The semiconductor industry has a history of evolution and revolution, both from a technological and a business point of view. Yet there is little agreement amongst industry leaders on how to forge a path forward in this moment in time.
Today, we continue a dialogue with semiconductor pundits and industry leaders quoted in a volume entitled Fabless: The Transformation of the Semiconductor Industry, by author Daniel Nenni and contributor Paul McLellan. My responses to these leaders are based on macroeconomic principals on the theory of mass capitalism that I’ve been exploring in my writing.
Today, the business landscape for semiconductor makers is changing. The industry’s top CEOs are concerned with the blurring of traditional demarcations between supplier, partner, customer, and chip designers, Jodi Shelton, co-founder and president of Global Semiconductor Alliance told the book’s authors. She added that further consolidation, not only in the semiconductor industry, but also within the related ecosystem of partners and customers, is also of note.
Certainly, CEOs should be concerned. It is to be noted that this consolidation hurts innovation and also affects consumer demand. Some consolidation goes against the principles of a free market economy. It should be noted that US capitalism needs major reforms toward a free market economy or else the US economy will see an early demise of Moore’s law for this great industry.
Meanwhile, Grant Pierce, chief executive officer of Sonics, pointed to the difficulty of predicting market change in the face of device sizes that approach the atomic level. “He can predict that innovation will continue,” he said in the book. “Innovation will answer the call from market. The semiconductor industry is that good.”
It is true that all semiconductor industry professionals are concerned about the future of the semiconductor industry as it approaches the physical limits of Moore’s law. Just like Pierce, I believe that innovation will answer the market’s call.
However, for innovation to answer the call, there has to be a free market economy, which leads to a robust growth of small businesses. Only when there is a robust growth of small businesses can there be a growth of new start-ups that in turn leads to the birth of new ideas and innovations that better lives of human beings. For this innovation to answer the call from the market, the semiconductor industry should help transform the present US economy from crony capitalism to a free market economy. By doing so, the semiconductor industry would prove that it is “that good.”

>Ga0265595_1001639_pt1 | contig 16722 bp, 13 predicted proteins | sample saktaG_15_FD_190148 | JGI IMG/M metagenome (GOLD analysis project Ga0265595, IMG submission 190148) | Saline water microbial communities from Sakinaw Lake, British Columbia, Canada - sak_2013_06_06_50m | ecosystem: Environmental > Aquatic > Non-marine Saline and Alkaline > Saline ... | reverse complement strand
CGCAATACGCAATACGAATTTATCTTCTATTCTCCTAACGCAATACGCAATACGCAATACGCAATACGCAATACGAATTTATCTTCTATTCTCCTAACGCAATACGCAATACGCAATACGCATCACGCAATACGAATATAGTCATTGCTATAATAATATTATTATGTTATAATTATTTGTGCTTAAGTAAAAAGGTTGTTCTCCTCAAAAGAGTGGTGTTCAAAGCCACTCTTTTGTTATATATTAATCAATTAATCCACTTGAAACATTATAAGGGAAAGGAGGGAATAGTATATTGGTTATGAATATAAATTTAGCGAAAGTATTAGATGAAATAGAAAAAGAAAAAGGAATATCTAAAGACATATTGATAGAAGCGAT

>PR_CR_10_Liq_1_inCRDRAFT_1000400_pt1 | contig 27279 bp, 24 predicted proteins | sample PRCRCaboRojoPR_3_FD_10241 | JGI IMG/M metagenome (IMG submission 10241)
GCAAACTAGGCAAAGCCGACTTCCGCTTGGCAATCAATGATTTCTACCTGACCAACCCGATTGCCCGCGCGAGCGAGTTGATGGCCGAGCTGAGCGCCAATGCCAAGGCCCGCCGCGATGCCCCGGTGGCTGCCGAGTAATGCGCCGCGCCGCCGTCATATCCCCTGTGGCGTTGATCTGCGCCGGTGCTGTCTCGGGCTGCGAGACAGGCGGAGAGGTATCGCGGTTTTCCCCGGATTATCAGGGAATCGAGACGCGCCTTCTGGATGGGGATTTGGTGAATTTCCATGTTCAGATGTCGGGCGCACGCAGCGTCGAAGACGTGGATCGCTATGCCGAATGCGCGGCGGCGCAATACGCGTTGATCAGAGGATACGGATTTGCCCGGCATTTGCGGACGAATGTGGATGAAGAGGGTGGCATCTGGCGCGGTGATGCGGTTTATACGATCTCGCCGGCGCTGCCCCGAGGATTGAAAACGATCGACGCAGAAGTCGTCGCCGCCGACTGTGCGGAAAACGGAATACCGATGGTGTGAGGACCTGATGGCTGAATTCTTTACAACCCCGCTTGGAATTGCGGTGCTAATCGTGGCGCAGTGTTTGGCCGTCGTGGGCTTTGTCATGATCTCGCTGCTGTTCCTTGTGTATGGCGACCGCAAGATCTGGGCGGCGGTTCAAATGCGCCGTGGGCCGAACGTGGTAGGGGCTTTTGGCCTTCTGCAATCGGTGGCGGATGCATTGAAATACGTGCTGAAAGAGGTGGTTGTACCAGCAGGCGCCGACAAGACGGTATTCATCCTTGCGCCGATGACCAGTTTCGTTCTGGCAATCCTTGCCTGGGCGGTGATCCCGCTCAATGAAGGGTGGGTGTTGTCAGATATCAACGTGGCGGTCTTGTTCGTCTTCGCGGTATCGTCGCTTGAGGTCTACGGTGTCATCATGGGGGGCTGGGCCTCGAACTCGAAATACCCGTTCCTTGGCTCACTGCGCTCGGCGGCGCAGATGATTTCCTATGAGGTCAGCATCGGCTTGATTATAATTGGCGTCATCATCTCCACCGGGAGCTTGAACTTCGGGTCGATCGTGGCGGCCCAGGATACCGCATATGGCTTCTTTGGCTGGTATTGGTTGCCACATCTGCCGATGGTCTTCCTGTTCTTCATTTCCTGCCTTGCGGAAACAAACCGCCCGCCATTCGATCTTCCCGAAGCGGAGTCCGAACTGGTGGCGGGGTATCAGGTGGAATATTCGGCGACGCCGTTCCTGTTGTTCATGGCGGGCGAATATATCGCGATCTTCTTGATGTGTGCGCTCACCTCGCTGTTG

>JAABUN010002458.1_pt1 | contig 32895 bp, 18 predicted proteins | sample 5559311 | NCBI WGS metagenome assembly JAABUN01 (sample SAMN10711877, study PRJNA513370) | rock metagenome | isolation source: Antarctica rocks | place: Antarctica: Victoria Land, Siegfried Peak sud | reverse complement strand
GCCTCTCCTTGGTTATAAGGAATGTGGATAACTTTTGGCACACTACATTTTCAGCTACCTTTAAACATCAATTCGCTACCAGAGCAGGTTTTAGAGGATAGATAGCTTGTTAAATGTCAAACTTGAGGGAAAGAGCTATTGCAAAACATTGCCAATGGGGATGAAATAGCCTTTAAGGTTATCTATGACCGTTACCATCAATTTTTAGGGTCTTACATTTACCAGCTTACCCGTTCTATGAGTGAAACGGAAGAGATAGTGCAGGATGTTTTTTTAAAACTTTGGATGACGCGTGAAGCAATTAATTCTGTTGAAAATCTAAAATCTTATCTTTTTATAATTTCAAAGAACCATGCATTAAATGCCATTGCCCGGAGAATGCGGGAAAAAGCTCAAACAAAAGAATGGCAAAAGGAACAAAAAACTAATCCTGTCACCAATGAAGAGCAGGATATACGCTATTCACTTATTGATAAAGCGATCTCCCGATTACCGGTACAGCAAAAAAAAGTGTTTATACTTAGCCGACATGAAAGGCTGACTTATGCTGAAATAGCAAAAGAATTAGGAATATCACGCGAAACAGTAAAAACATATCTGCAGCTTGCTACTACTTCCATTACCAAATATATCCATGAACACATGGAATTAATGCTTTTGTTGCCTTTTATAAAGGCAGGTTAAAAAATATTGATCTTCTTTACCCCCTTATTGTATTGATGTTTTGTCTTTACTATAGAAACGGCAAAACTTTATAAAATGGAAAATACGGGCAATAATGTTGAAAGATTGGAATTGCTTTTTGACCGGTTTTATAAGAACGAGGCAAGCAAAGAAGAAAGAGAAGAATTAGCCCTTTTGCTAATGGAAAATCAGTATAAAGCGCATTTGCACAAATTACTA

Of course, a perennial concern for the industry is profits. Sanjiv Kaul, chief executive officer of Calypto Design Systems believes that the ability to generate a leadership position or even to remain relevant becomes questionable in the face of the capital-intensive nature of the business. He points to this reality as a factor in industry consolidation. He adds, “The interesting question is which companies will come out the winners in this round of battles for supremacy?”
There’s no denying the capital-intensive nature of the business. However, the present colonization of the publicly traded companies by Wall Street has been responsible for the irrational distribution of profits resulting in increasing mergers and acquisitions (M&As), which kills innovation.
M&As invariably lead to larger and less efficient organizations. Many times these business deals result in layoffs, which depreciate consumer demand in the economy. To answer Kaul’s question, I would say that no company would come out as a winner in this round of battles for supremacy, because supply and demand are like two wings of a bird and a one-winged bird cannot fly. To put an end to consolidation in the industry, the semiconductor industry has to undertake reforms to ensure a rational distribution of profits across the board and make its employees, rather than outside Wall Street investors, majority shareholders of the corporation.
Hossein Yassaie, chief executive officer of Imagination Technologies, meanwhile, calls for a laser focus on customer wants and needs and a mandate on engineering to fulfill those needs as solutions. Yassaie’s statement points to an important fact of economics, which is unfortunately being ignored by the semiconductor industry at large. Consumer demand for products forces the industry to manufacture products to meet the demands of consumers. Hence, the supply of goods and the economic demand for them takes place with the cooperative action of producers and consumers.
An oversupply of goods and weak demand result in layoffs at the manufacturing facility. Consumer demand invariably drives the manufacturer to increase manufacturing levels. Good consumer demand acts as an engine of economic growth in a free market economy, and industry produces goods towards fulfilling those needs.
Chime in and let us know what you see driving the semiconductor industry in the comments section below.